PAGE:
Turkish unions to strike in support of protests

The move would defy the interior minister's stern warning to public workers not to join the demonstrations

By Jamey Keaten - Nebi Qena

Published June 17, 2013 12:00PM (EDT)

ISTANBUL (AP) — Turkish trade unions urged their members to walk out of work Monday and join demonstrations in response to a widespread police crackdown against activists following weeks of street protests.

However, the interior minister issued a stark warning to organizers of the one-day labor walkout that is aimed at maintaining pressure on Prime Minister Recep Tayyip Erdogan's government.

"I am calling on public workers and laborers to not participate in unlawful demonstrations — otherwise they will bear the legal consequences," Muammer Guler said. "Our police will be on duty as usual."

A day earlier, riot police cordoned off streets, set up roadblocks and fired tear gas and water cannons to prevent anti-government protesters from converging on Istanbul's central Taksim Square, while a few kilometers (miles) away Erdogan addressed hundreds of thousands of government supporters.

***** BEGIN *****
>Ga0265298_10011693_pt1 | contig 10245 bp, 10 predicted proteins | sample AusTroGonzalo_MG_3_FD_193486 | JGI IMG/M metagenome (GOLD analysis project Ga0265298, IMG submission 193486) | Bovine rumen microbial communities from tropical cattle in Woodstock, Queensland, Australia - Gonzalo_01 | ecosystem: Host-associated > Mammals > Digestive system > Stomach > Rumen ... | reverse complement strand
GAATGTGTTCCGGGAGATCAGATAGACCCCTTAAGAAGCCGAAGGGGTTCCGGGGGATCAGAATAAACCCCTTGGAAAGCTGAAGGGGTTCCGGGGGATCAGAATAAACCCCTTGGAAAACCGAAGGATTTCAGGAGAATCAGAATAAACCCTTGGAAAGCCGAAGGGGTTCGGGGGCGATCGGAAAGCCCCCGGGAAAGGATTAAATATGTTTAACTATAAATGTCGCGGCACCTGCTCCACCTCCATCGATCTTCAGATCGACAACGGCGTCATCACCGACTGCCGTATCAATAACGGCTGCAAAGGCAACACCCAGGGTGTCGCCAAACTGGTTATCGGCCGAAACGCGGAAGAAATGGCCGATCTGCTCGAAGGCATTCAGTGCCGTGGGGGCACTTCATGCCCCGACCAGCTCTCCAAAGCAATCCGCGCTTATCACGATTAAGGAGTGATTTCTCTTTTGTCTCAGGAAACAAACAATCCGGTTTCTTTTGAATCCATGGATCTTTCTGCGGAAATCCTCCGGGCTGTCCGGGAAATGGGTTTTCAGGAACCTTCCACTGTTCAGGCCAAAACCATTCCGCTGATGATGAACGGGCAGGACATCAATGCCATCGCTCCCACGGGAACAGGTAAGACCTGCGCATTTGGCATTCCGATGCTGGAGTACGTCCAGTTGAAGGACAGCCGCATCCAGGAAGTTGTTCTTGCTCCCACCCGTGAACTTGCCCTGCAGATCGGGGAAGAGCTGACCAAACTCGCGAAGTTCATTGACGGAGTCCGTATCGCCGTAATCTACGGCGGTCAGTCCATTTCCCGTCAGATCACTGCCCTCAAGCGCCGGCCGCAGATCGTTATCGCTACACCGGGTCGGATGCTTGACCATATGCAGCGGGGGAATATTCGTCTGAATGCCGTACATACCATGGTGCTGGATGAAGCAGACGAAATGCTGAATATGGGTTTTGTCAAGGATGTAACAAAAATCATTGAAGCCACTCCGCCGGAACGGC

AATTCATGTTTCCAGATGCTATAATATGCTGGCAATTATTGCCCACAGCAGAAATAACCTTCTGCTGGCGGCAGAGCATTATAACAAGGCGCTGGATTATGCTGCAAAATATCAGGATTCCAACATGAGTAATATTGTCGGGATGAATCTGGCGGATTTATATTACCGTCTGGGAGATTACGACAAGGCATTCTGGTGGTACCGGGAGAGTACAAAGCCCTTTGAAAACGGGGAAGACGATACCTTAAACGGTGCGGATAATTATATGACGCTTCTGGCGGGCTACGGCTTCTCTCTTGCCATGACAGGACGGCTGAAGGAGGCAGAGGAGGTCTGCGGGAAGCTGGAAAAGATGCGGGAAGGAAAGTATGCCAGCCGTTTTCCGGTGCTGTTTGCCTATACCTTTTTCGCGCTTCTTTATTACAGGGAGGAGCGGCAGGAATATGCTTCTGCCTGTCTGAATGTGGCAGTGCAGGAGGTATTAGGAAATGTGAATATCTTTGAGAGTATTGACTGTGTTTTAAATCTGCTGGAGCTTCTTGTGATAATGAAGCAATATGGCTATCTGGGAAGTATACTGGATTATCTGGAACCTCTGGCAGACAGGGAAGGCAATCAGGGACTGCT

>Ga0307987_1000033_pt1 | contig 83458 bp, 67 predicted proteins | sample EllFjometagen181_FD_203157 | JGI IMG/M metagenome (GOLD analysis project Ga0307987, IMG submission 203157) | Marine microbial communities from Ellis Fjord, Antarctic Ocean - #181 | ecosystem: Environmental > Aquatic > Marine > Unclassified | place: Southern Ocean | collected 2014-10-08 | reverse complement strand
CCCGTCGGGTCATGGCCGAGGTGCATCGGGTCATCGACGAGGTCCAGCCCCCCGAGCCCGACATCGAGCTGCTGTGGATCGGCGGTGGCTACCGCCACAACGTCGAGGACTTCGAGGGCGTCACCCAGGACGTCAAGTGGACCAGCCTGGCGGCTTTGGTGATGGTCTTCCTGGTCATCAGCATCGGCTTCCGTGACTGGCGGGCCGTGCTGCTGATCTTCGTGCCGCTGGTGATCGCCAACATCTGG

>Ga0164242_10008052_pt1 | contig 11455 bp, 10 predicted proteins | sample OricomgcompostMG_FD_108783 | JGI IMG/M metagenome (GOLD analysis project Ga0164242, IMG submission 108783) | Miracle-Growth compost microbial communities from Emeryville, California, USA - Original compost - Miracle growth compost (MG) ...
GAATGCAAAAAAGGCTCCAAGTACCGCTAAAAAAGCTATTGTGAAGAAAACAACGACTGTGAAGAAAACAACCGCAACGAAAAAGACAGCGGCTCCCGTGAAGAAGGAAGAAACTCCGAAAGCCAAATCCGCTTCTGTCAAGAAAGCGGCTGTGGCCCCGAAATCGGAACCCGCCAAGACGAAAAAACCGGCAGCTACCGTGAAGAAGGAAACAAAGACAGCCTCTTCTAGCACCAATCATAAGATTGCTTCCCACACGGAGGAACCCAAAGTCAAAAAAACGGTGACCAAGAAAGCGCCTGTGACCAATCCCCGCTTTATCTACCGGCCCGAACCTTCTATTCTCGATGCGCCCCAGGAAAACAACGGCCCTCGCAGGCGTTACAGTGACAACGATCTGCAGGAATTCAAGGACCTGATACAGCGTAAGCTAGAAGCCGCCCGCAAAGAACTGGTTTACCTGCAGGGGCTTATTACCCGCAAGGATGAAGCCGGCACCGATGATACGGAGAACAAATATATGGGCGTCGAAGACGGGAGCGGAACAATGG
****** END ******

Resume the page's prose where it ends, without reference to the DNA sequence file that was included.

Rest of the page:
Police on Monday maintained a lockdown on Taksim, the epicenter of more than two weeks of protests, by barring vehicles. However, as the work week began, authorities re-opened a subway station at the square that had been shuttered Sunday when protesters tried to regroup.

Two of Turkey's largest labor movements urged members to walk off the job Monday afternoon and converge at the square.

In Ankara overnight, riot police fired tear gas and water cannons against thousands of protesters, the latest violence in a more than two-week standoff that started as an environmentalist rally but later morphed into a broader protest against Erdogan's government.

Five people, including a policeman, have died and more than 5,000 have been injured, according to a Turkish rights group.

Riot police on Saturday emptied Istanbul's Gezi Park, next to Taksim Square, ending an 18-day sit-in by protesters against plans to redevelop the park.

Erdogan, who long has been praised for shepherding Turkey to strong economic growth as many other world economies lagged, has seen his international reputation dented over his government's handling of the situation. He has blamed the protests on a nebulous plot to destabilize his government and has repeatedly lashed out at reports in foreign media and chatter in social media about the situation.

Jamey Keaten

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